Are your hips the source of your leg and foot pain? It’s our tendency both as patients and clinicians to focus on the site of pain - but often with soft tissue injuries (especially in the leg and foot) the site of injury is merely the tip of the iceberg for your rehab and recovery.
This is why it’s so important to have a clinician who fully understands your injury and can work with you to fully complete your course of rehab (even after the initial pain has passed). If you’re struggling with ongoing pain - call us today to get expert analysis and treatment to get back to doing the things you love.
So what’s actually going on?
Regardless of whether your injury is in your knee, foot, or other part of the leg or hip - it is vital to understand the context in which the injury occurs. True, the painful tissue has been overwhelmed and damaged - but the context tells us more about the why and the how. If we understand this and get you working to fix it as early as possible we stand the best chance at getting you back into action rapidly.
The foot and knee are at one end of a long and inter-related chain of joints and muscles that link your torso to the ground at your foot - and ultimately the hip and leg have to control and power every step when you walk or run, or lift weights etc. The hips can be viewed as a keystone of support for the body and a slight hip drop can cause a cascade of effects down the movement chain, and cause loading hotspots in joints, soft tissues and muscles. The graphic below nicely shows this cascade as numbered steps 1-5.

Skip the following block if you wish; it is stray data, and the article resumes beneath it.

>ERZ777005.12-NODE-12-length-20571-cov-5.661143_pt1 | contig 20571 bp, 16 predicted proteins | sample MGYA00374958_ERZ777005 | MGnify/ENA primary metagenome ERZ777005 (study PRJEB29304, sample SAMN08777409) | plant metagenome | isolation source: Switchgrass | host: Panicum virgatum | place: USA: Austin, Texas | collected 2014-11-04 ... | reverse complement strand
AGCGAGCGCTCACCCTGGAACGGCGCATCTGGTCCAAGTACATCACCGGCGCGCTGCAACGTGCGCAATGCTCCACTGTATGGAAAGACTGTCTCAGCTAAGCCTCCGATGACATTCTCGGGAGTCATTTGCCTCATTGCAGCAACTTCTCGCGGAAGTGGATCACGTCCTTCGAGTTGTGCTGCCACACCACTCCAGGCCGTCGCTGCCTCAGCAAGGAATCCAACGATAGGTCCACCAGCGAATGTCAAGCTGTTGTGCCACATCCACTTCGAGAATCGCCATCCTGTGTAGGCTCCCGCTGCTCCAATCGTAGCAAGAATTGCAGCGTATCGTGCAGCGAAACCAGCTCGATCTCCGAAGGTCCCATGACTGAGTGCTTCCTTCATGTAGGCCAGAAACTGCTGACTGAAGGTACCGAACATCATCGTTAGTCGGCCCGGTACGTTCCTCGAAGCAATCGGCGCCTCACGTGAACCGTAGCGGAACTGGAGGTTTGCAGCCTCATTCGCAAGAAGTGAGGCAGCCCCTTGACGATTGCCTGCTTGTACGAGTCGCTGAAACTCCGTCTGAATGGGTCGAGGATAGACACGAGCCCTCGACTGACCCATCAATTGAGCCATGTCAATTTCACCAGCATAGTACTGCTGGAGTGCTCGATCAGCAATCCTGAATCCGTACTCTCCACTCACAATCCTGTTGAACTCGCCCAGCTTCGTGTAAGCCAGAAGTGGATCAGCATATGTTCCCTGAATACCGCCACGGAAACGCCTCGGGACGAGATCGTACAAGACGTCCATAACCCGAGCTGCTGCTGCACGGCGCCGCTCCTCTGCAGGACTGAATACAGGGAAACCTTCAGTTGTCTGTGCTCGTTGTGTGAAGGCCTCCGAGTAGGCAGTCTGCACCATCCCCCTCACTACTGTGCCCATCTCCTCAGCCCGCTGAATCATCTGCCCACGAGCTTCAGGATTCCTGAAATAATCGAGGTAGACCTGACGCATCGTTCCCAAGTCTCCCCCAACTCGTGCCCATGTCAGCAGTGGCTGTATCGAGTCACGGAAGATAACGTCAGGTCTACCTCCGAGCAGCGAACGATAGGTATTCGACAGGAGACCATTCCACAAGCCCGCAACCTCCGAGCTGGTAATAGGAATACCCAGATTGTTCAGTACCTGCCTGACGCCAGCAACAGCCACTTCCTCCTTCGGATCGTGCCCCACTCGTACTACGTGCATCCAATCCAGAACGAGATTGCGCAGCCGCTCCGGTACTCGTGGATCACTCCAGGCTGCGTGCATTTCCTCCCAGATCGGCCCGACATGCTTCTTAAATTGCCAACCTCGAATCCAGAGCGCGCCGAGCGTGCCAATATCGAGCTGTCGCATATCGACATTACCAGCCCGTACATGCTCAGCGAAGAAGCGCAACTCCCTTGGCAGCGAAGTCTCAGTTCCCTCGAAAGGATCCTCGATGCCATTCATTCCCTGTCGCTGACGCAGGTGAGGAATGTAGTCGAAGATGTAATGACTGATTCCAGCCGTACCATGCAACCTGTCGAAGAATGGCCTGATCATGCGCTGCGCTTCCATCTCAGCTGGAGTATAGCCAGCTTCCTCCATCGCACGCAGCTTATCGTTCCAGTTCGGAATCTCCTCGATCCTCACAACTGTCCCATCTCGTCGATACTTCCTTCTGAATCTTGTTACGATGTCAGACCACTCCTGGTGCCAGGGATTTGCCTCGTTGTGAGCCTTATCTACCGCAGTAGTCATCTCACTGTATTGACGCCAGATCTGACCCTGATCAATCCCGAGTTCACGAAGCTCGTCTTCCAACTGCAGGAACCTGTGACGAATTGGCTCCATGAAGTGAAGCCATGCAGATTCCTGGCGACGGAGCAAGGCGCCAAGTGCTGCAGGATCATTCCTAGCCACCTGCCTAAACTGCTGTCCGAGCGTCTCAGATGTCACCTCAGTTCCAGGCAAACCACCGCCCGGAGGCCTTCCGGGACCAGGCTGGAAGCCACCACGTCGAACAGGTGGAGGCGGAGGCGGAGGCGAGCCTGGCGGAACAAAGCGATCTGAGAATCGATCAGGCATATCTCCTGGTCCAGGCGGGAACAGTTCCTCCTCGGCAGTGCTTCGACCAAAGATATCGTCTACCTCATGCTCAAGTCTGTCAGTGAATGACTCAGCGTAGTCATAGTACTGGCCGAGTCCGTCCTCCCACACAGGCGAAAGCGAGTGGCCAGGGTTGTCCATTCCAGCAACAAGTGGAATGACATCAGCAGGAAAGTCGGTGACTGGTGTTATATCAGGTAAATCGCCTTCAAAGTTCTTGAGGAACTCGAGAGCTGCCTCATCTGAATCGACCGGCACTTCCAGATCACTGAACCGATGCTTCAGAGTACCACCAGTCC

Over time these small errors can lead to substantial excesses of load on certain parts of the knee or foot - and this then leads to tissue pain and inflammation. However, it is morehelpful to think of these hotspots as inevitable consequence of the whole movement chain deficit.
Now, thankfully we’ll look after all this for you in-clinic and give you the appropriate exercises to sort things out - but why wait? You can incorporate hip stability and strengthening in your training today and head off problems before they occur.
Simply performing some of your current training with an ankle or knee band can be all you need to get things going (such as squats or bridges).
Other good choices are to incorporate a swiss ball into your training routine.
And of course any drill where you push your leg away and to the side of your body, with or without resistance.